top of page


Welcome to The Pulsera Project's 2022 year-end review!


2022 was a turning point for The Pulsera Project – after two years of the COVID-19 pandemic affecting almost every aspect of the project, the veil began to lift and a new post-Covid project began to take shape.

The last year was a pivotal one for the project, representing new and unprecedented investments in all components of the project – for the first time, we are employing over 200 artisans, we added over a dozen new videos and lessons to the educational program, and we forged partnerships with some incredible new organizations in the U.S. and Central America.


We want to humbly thank the thousands of teachers, students, and volunteers who helped to secure a future for the project when things looked darkest – the outpouring of support we received over the last few years truly was the essential key that kept The Pulsera Project ship sailing through the murky waters of Covid. We cannot stress enough how much that support meant to each of us and the volunteers who work for the project.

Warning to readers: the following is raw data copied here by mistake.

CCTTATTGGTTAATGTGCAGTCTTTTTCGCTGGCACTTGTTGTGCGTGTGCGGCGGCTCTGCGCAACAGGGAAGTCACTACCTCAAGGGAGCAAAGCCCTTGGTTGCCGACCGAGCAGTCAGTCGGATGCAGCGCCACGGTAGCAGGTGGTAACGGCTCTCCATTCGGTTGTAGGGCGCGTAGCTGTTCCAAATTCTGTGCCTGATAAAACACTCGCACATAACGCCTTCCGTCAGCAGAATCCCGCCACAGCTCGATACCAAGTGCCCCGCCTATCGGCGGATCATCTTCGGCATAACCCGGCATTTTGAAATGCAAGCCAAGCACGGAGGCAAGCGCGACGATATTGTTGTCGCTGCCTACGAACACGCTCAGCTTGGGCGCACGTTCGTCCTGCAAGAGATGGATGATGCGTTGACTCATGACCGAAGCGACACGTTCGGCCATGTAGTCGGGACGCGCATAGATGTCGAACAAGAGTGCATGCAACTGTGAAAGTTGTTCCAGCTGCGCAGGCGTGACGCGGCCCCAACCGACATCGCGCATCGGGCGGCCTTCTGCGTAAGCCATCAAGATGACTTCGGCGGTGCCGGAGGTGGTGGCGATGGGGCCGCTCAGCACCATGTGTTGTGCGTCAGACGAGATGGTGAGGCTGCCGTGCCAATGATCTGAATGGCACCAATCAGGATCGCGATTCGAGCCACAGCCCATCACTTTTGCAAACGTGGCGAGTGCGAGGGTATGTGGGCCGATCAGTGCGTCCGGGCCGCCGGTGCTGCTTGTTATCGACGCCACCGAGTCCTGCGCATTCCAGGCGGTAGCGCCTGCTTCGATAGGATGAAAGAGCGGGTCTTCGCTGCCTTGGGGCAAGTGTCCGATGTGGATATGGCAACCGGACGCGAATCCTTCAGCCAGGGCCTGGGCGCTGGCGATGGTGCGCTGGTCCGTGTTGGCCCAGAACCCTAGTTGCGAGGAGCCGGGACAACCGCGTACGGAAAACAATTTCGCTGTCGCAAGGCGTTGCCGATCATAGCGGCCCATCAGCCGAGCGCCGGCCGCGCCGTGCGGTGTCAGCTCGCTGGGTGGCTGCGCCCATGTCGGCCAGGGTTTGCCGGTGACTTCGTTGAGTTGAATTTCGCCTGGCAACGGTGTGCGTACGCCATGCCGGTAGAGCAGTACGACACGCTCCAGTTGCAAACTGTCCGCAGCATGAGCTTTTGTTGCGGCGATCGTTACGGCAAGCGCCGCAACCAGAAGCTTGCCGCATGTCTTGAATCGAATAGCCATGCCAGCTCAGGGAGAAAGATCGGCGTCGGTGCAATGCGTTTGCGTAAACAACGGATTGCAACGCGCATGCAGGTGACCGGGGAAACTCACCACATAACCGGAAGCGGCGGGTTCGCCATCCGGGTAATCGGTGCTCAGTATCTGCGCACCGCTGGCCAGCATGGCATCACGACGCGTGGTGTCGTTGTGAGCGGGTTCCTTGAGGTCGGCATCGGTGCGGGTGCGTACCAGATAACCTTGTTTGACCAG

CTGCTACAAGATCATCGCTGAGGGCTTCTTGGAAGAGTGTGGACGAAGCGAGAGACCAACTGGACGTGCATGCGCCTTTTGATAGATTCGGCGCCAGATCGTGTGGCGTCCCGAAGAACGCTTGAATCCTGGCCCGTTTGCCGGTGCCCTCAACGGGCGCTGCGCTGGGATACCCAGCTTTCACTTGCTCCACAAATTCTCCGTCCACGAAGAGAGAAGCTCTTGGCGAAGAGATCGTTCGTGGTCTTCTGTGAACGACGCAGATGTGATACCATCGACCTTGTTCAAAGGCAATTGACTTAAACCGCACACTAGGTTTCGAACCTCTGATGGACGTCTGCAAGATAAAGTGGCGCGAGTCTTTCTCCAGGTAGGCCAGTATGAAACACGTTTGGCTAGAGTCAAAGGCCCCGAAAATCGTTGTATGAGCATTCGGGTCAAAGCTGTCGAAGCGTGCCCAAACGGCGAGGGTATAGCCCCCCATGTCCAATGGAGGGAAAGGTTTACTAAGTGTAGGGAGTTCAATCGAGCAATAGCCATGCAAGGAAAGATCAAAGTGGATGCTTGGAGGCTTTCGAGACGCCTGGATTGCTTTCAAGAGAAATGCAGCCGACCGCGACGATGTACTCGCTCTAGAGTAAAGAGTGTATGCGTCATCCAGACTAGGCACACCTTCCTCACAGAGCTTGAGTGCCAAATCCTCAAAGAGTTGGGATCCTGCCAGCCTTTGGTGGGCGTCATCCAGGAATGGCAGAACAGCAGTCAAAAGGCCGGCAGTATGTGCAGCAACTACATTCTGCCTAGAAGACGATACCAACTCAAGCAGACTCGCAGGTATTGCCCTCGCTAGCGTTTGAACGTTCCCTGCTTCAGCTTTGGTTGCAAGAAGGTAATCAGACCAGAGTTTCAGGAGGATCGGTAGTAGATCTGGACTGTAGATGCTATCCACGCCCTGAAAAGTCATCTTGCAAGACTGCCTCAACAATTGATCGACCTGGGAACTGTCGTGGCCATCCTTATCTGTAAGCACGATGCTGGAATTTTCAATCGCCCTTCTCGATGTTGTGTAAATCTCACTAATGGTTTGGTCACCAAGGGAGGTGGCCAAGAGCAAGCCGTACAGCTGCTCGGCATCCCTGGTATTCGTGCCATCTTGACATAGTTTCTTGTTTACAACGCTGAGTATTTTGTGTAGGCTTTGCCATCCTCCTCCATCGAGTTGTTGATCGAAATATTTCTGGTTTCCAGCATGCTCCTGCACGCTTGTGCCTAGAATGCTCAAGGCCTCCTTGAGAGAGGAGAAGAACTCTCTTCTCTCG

The Pulsera Project continues to focus on developing our three core components:

1.) Creating meaningful employment for Central Americans

2.) Educating U.S. students through pulsera sales

3.) Investing proceeds in Central American communities


The Pulsera Project's non-profit social enterprise model is unique because it enriches lives both in the U.S. and abroad by weaving pulsera sales into an educational program.


We sell pulseras to provide opportunities for Central Americans, but we do so while educating thousands of U.S. students about fair trade, Central American culture, and a range of social impact issues. We encourage students to open their hearts to care about others but we also encourage students to open their minds to the amazing diversity of ideas and perspectives in our world. This win-win model is the magic of The Pulsera Project.